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Three Popular North Coast Trails Will Remained Closed Until 2023 Due to Wind Damage

Cape Lookout and Oswald West State Parks have acres of trees that are fallen or are in danger of toppling over.

Segments of three popular beach-adjacent trails—including a section that leads to one of the most spectacular summits along the coast—will remain closed for the next two years due to damage sustained in last September’s windstorm.

Downed trees continue to block a route at Cape Lookout State Park about 10 miles west of Tillamook and two portions of trails at Oswald West State Park south of Cannon Beach. The Oregon Parks and Recreation Department says it will take extensive work to reopen those paths, because in the hardest-hit areas, up to 90 percent of the vegetation—including hemlock, Douglas fir and Sitka spruces as tall as 140 feet—have already fallen or are in danger of toppling over.

That means the earliest anyone can head out on the identified trails is spring of 2023.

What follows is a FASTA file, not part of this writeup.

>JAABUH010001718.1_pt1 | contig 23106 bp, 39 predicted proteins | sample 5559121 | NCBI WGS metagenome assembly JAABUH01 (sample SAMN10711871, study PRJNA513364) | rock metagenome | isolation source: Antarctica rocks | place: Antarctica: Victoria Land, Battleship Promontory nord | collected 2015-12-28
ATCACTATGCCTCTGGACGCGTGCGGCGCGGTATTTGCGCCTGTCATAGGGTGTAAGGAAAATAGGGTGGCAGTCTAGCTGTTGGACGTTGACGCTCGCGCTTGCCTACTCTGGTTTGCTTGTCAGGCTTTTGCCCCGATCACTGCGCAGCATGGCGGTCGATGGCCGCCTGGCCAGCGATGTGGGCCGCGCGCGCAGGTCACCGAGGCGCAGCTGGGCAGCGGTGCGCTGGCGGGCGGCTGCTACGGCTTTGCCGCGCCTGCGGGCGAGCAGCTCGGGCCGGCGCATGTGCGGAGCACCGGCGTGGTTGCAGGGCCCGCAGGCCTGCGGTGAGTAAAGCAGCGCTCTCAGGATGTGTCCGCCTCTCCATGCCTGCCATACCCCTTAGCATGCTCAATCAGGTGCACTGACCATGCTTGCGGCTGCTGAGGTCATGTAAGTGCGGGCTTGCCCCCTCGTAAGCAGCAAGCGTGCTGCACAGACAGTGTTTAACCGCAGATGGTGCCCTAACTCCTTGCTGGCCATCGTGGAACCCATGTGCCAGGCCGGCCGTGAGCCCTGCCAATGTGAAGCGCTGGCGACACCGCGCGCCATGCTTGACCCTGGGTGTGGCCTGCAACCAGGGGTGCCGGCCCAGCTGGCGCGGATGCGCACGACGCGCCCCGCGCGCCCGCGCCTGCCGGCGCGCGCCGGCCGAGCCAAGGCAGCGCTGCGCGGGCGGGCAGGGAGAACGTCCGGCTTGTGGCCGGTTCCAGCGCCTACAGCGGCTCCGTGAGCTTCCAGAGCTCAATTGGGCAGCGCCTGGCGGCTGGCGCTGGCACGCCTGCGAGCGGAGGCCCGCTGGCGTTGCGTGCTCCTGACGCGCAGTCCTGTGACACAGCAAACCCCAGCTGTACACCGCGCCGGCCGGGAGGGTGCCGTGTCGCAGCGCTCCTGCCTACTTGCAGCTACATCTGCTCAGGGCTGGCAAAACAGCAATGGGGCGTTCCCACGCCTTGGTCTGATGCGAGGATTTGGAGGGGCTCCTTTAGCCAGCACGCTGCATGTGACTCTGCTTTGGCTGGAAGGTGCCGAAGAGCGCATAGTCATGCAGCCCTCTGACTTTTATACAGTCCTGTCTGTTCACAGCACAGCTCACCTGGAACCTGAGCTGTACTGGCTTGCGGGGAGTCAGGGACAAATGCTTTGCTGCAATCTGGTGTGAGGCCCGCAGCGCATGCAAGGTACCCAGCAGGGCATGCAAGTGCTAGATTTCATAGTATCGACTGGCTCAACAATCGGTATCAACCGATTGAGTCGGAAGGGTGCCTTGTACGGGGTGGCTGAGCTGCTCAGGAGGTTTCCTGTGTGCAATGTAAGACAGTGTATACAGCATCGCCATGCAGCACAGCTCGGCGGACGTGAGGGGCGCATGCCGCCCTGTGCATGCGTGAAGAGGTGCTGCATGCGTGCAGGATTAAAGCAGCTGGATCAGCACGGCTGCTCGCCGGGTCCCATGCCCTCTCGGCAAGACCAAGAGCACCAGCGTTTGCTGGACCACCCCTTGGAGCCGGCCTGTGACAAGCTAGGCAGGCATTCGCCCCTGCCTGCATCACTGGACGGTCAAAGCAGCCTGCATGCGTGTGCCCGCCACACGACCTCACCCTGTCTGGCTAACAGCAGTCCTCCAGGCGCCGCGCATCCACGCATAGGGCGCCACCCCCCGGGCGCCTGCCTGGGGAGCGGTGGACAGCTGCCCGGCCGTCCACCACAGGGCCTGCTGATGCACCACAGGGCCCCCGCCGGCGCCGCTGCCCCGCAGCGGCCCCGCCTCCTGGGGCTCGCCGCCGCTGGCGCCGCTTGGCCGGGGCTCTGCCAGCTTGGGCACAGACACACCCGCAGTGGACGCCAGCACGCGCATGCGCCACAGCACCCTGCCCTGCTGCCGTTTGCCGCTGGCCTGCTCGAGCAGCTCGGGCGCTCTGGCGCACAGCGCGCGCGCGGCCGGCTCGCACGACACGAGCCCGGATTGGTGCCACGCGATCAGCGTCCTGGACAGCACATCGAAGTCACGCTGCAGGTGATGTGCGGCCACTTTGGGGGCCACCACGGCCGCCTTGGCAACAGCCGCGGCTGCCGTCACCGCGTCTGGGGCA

The affected routes in Oswald West State Park include the 1.4-mile Arch Cape section of the Arch Cape to Cape Falcon Trail, from the north trailhead to the crossing at Highway 101, as well as a 1.6-mile stretch of the North Neahkahnie Mountain Trail from Highway 101, where you begin to switchback through salal and then a dense forest before reaching the summit’s rocky bluff overlooking Manzanita.

At Cape Lookout State Park, the entire North Trail that connects the day use area to the Cape Trail is off limits. Fortunately, hikers can still access the Cape Trail—a 5-mile out-and-back that takes you out to the very tip of the headland some 400 feet above the sea with spectacular views—as well as with the South Trail.

The same powerful gusts that fueled historic wildfires in other parts of the state last Labor Day weekend took a huge toll on many of Oregon’s state parks, including approximately 185 acres in these two locations. Heavy rainfall in fall and winter caused further damage.

Restoring the landscape will require removing downed and dangerous trees by helicopter within 200 feet on either side of the trails. And given all the wildfire cleanup the entire state is facing, those chopper crews are simply booked. Oregon Parks and Recreation says the soonest it could schedule the work was this winter.

Oregon Parks and Recreation is working with the Federal Emergency Management Agency, the Oregon Department of Forestry, private consultants and volunteers to help map the damage and plan for a safe reopening. Once the trails are clear, ground crews are expected to begin rebuilding those paths, a process that’s expected to take a year.